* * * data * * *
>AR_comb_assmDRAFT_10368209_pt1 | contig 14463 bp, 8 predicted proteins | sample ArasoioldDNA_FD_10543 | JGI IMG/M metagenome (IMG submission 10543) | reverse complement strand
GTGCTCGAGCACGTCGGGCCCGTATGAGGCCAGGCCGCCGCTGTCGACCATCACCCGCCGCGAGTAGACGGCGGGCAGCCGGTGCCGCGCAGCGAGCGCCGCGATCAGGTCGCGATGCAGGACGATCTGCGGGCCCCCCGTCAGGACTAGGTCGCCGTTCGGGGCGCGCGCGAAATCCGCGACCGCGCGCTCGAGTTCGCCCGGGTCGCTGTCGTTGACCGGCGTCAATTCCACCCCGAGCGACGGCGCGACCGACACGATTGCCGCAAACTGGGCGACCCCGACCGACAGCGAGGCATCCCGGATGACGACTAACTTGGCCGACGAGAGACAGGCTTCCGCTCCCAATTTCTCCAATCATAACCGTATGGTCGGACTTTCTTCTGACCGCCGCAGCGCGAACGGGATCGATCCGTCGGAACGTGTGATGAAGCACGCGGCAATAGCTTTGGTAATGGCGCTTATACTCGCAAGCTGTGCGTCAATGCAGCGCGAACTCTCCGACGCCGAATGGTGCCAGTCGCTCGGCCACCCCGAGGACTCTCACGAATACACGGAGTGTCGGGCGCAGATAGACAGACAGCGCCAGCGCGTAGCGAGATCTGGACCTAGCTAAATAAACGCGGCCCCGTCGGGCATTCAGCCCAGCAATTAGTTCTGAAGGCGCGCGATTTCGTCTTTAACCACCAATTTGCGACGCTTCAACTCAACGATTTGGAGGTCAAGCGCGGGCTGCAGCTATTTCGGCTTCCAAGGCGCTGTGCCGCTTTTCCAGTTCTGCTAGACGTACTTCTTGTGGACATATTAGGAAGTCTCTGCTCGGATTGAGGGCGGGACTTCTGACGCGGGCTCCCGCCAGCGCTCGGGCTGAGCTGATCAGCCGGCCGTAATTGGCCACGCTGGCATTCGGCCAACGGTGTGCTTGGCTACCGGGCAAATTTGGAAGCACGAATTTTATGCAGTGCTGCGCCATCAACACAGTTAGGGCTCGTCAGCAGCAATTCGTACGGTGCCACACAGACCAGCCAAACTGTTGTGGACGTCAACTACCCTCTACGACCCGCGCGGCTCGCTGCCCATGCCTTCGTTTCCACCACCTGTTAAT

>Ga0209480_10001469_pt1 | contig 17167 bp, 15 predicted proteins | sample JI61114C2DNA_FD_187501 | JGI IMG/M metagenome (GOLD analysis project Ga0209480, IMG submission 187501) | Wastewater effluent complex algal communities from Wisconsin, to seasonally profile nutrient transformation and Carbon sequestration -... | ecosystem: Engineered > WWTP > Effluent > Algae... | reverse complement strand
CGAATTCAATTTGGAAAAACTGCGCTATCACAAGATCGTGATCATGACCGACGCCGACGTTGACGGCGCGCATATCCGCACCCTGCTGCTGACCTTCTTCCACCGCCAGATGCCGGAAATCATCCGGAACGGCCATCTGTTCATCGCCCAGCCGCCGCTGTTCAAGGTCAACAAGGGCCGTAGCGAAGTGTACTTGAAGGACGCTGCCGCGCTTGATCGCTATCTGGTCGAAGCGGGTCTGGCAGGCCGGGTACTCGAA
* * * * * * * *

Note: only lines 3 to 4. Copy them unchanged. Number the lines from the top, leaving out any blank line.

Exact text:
>Ga0209480_10001469_pt1 | contig 17167 bp, 15 predicted proteins | sample JI61114C2DNA_FD_187501 | JGI IMG/M metagenome (GOLD analysis project Ga0209480, IMG submission 187501) | Wastewater effluent complex algal communities from Wisconsin, to seasonally profile nutrient transformation and Carbon sequestration -... | ecosystem: Engineered > WWTP > Effluent > Algae... | reverse complement strand
CGAATTCAATTTGGAAAAACTGCGCTATCACAAGATCGTGATCATGACCGACGCCGACGTTGACGGCGCGCATATCCGCACCCTGCTGCTGACCTTCTTCCACCGCCAGATGCCGGAAATCATCCGGAACGGCCATCTGTTCATCGCCCAGCCGCCGCTGTTCAAGGTCAACAAGGGCCGTAGCGAAGTGTACTTGAAGGACGCTGCCGCGCTTGATCGCTATCTGGTCGAAGCGGGTCTGGCAGGCCGGGTACTCGAA